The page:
And because it's purely digital, organizations can create decentralized virtual production teams by leveraging extranets and other Web-based collaboration tools. That can be a huge productivity booster, allowing graphic artists, writers, and editors to work anywhere, anytime.
But once again, the digital dream is rosier than reality. While soft-proofing has made dramatic inroads among content creators during creative cycles and for content approvals, most printers say it remains inappropriate for the most sensitive applications, such as color mark-up, final color approval, and contract approval (certain colors don't convert accurately or at all when translating between computing's RGB and publishing's CMYK color spaces).
"Digital soft-proofing is the norm for us, but only about 20 percent of our clients are using digital proofs exclusively," says Forest Wathen, manager of prepress for EU Services, a commercial printer and prepress house, in Rockville, Md. "The other 80 percent see a soft-proof, but it's a complement to a hard-copy contract proof that's exchanged."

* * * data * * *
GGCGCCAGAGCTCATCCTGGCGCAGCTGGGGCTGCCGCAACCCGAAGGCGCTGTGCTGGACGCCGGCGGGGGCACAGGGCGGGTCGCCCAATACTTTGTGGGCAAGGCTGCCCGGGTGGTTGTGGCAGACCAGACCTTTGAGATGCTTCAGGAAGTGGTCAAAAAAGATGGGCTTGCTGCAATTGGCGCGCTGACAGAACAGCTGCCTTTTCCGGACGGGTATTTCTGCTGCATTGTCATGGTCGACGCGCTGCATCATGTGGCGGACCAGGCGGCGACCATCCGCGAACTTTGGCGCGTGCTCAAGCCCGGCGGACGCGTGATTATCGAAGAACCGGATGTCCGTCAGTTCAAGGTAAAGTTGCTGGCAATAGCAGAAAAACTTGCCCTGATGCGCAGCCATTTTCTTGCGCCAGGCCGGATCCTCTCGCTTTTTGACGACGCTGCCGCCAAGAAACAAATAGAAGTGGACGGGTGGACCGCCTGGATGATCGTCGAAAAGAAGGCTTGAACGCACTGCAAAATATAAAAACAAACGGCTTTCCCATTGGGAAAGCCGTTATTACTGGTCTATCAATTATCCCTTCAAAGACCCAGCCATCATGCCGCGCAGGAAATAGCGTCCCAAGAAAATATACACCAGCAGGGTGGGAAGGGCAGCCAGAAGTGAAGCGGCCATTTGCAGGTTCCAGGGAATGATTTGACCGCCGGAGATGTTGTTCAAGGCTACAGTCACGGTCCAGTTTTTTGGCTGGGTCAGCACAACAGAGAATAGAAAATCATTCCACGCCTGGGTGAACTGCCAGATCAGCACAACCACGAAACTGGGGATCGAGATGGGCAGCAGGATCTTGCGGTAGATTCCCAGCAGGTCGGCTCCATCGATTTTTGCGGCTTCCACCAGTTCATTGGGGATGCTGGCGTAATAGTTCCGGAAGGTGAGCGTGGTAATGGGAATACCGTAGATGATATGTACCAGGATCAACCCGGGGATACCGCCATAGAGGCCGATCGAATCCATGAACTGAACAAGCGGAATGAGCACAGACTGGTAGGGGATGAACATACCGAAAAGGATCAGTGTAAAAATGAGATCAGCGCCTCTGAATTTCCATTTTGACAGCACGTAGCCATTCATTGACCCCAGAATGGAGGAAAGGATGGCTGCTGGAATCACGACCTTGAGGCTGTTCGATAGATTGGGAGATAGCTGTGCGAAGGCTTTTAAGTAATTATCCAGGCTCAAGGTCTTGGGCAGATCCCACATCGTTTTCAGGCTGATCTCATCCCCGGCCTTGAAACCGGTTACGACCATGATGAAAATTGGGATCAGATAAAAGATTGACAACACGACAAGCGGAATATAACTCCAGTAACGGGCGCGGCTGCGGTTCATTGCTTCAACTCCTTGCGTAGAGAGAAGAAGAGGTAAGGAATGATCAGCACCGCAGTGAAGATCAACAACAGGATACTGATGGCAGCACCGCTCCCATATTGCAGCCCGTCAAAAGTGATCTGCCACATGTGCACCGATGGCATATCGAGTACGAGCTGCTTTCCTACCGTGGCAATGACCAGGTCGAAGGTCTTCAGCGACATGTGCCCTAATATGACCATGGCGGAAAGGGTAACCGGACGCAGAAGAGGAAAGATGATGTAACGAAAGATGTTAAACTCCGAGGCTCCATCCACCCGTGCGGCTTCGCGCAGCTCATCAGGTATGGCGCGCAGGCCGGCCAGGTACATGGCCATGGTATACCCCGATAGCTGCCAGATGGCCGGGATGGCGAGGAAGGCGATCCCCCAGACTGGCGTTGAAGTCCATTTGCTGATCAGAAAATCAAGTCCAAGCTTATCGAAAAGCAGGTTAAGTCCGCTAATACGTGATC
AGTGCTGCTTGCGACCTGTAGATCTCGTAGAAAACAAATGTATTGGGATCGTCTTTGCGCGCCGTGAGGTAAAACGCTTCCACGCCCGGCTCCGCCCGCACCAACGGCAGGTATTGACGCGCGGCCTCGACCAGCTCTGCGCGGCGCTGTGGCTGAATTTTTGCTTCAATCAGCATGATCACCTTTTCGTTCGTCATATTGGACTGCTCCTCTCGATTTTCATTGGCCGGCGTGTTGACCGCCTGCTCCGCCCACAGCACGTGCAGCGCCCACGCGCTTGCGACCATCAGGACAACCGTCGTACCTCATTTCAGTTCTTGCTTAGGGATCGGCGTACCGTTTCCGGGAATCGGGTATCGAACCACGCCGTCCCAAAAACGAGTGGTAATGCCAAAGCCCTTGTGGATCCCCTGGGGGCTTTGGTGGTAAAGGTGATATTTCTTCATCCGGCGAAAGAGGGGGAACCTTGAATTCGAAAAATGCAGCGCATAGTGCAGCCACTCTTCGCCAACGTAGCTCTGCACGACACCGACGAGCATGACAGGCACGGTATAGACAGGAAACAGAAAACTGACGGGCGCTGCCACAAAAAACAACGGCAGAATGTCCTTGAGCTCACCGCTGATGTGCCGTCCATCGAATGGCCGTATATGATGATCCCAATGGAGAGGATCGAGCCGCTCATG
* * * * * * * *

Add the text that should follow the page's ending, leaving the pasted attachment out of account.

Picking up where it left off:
Some leading content creators are committed to overcoming these obstacles, and aggressively embracing all-digital workflows with carefully monitored, finely tuned business processes.
Case in point: Condé Nast Publications, in New York, which has so far committed 15 of its 20 magazine titles to a new optimized digital workflow that's tightly integrated, at both the process and technology levels, with those of its printers.
The company, which publishes popular titles such as Vogue, The New Yorker, Glamour, and GQ, hopes to have all of its magazine titles converted to its fully electronic manufacturer-integrated production and approval process next year.
The end game: To utterly eliminate the cost and need to print and ship content proofs around their offices, and between manufacturing partners.
"Publishers, printers, and prepress vendors have done a decent job managing their workflow within their own operations," says Michael Arpino, director of manufacturing and distribution for Condé Nast. "[But today, they] need to look beyond their own walls, and into the workflows of their customers. We need to share data and feed each others systems electronically."